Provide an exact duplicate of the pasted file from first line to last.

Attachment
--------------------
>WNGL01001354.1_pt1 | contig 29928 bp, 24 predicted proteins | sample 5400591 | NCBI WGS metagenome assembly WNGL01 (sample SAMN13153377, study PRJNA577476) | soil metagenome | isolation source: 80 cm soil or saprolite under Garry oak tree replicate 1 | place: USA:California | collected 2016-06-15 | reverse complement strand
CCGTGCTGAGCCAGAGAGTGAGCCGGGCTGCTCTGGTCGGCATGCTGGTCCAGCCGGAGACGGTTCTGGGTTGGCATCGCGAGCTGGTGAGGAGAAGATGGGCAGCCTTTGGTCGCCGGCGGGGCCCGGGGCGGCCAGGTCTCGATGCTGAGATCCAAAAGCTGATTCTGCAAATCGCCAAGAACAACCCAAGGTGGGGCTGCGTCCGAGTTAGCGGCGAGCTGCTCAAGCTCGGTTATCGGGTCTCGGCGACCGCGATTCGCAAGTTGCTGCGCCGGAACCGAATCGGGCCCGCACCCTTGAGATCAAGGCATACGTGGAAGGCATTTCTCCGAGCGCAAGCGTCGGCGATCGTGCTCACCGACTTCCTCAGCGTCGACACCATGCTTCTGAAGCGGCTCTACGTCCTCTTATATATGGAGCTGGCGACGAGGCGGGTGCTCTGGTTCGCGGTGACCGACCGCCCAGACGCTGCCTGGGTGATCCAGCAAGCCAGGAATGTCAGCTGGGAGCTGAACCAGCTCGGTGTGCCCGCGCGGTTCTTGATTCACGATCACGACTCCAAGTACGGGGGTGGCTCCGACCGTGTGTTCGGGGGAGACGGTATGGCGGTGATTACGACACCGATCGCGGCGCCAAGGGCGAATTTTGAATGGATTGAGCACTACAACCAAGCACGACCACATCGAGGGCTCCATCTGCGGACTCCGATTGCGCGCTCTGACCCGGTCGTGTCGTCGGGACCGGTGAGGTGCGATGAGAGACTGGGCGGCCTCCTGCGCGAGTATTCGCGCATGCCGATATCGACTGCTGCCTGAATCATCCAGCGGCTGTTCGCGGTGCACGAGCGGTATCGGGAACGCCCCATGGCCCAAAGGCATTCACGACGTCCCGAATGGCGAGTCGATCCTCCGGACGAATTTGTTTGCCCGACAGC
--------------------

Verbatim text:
>WNGL01001354.1_pt1 | contig 29928 bp, 24 predicted proteins | sample 5400591 | NCBI WGS metagenome assembly WNGL01 (sample SAMN13153377, study PRJNA577476) | soil metagenome | isolation source: 80 cm soil or saprolite under Garry oak tree replicate 1 | place: USA:California | collected 2016-06-15 | reverse complement strand
CCGTGCTGAGCCAGAGAGTGAGCCGGGCTGCTCTGGTCGGCATGCTGGTCCAGCCGGAGACGGTTCTGGGTTGGCATCGCGAGCTGGTGAGGAGAAGATGGGCAGCCTTTGGTCGCCGGCGGGGCCCGGGGCGGCCAGGTCTCGATGCTGAGATCCAAAAGCTGATTCTGCAAATCGCCAAGAACAACCCAAGGTGGGGCTGCGTCCGAGTTAGCGGCGAGCTGCTCAAGCTCGGTTATCGGGTCTCGGCGACCGCGATTCGCAAGTTGCTGCGCCGGAACCGAATCGGGCCCGCACCCTTGAGATCAAGGCATACGTGGAAGGCATTTCTCCGAGCGCAAGCGTCGGCGATCGTGCTCACCGACTTCCTCAGCGTCGACACCATGCTTCTGAAGCGGCTCTACGTCCTCTTATATATGGAGCTGGCGACGAGGCGGGTGCTCTGGTTCGCGGTGACCGACCGCCCAGACGCTGCCTGGGTGATCCAGCAAGCCAGGAATGTCAGCTGGGAGCTGAACCAGCTCGGTGTGCCCGCGCGGTTCTTGATTCACGATCACGACTCCAAGTACGGGGGTGGCTCCGACCGTGTGTTCGGGGGAGACGGTATGGCGGTGATTACGACACCGATCGCGGCGCCAAGGGCGAATTTTGAATGGATTGAGCACTACAACCAAGCACGACCACATCGAGGGCTCCATCTGCGGACTCCGATTGCGCGCTCTGACCCGGTCGTGTCGTCGGGACCGGTGAGGTGCGATGAGAGACTGGGCGGCCTCCTGCGCGAGTATTCGCGCATGCCGATATCGACTGCTGCCTGAATCATCCAGCGGCTGTTCGCGGTGCACGAGCGGTATCGGGAACGCCCCATGGCCCAAAGGCATTCACGACGTCCCGAATGGCGAGTCGATCCTCCGGACGAATTTGTTTGCCCGACAGC